A trailer again

Ben has become quite used to going into the trailer. He goes in with minimum hesitation, usually one ducking to the side before he goes in. Once in, he stands and waits for me to put the back bar up. Except for yesterday evening.

The wind was up, children were playing next door and one or other or both or something else entirely had him worried. Not initially. He saw the trailer being hitched up, he saw me coming to catch him, he walked up to me, soft, welcoming and put his head into the headcollar. So I saunter, maybe too casually, to the trailer. Ben ducks out to the side. I bring him round and stomp into the trailer, Ben ducks out to the side. I give him time. He sniffs the ramp, paws it, crosses over it, will not go in. He looks worried. His upper lip is stretched long, but not in a playful way. His ears are positioned back towards Rosie left in the paddock behind. I move him around this way, that way, trying to get him to reconnect with me. He still looks worried.

He has all four feet on the ramp, but is parked there, going nowhere. I am in the trailer. Time is passing. For one awful moment I realise how easy it could be to lose one’s temper with a horse. I breathe out, deliberately relax my body and wait. I ask Ben to keep paying attention to me and we wait there. I think I will wait this one out. But I realise that, while his head may be looking in my direction, his ears are still pointed back towards Rosie. He still looks worried. And he looks stuck. And I am stuck. What do I do? I could move him around but I am sure he will still be worried. This is separation anxiety. His buddy, his mate, his sole herd companion is back in the paddock and he is worried. At this moment I am not even close to replacing his herd.

I notice that he is taller than me, with his head up as he stands on the ramp. I straighten up my body, make myself as tall as I can, I try to project presence. His ears come forward, his head comes down, his eyes soften, I duck under the chest bar, he walks into the trailer.

Ben, you challenge me in so many ways and you are always so honest.

This photo is nothing to do with the trailer but I like it:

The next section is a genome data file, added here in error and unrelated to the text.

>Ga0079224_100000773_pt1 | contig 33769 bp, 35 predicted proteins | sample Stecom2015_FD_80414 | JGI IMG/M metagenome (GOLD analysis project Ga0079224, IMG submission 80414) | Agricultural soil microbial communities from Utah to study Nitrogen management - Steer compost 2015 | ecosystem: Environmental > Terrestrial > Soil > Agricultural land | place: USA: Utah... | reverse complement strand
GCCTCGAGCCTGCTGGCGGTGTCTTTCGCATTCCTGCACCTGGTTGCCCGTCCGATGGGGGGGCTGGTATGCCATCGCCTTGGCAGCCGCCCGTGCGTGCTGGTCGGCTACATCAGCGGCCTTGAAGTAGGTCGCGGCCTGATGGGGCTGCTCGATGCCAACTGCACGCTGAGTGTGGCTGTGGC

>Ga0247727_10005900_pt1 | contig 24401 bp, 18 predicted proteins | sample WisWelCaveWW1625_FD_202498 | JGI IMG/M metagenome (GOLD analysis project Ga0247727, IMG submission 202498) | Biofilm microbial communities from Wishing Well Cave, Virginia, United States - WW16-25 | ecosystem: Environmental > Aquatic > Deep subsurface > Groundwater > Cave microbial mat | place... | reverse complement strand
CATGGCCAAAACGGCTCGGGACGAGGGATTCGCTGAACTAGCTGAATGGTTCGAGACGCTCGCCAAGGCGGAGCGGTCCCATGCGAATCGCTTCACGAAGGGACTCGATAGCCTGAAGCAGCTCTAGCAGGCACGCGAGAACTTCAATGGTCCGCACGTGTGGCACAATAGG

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9 Comments

Filed under General

9 responses to “A trailer again

  1. You are so good at stopping and finding the exact right thing to do!

    I think the most common problem in loading is when people go into it with the mindset that the horse has to load. I have learned that if I go into it with the mindset that any plan can be changed if needed, and the goal is a confident, happy horse either way, the focus becomes the conversation – i.e. the process, not the end result.

    • Billie, you are so right about having an agenda. I can find it hard to let go of it particularly if I have arranged to be somewhere at a certain time. Horses’ time is certainly not our time.

  2. jc

    Thanks for dropping by my blog and leaving a comment. I have enjoyed your descriptions of Ben and will be back again

  3. June

    Love the photo!

    You convinced him that it was ok – cool.

  4. June

    I tried your puffing-yourself-up thing today with Bridget on a walk. I think it helps. I guess if I go all limp, why would she follow me?!

  5. June

    I tried your puffing yourself-up-thing with Bridget today on a walk. I think it works. I guess if I go all limp, why would she follow me?!

    • June, one evening I was sitting in the paddock and Ben came to stand beside me. He heard a noise somewhere nearby and stiffened with his head up, listening. I stayed sitting and tried to communicate calm vibes which made no difference to Ben. I realised I felt small beside him and stood up, making myself tall and taking on an alert pose. He instantly dropped his head and relaxed. I found that fascinating. That memory was what prompted me to try standing taller that day in the trailer.

  6. June

    Sorry about the duplicate.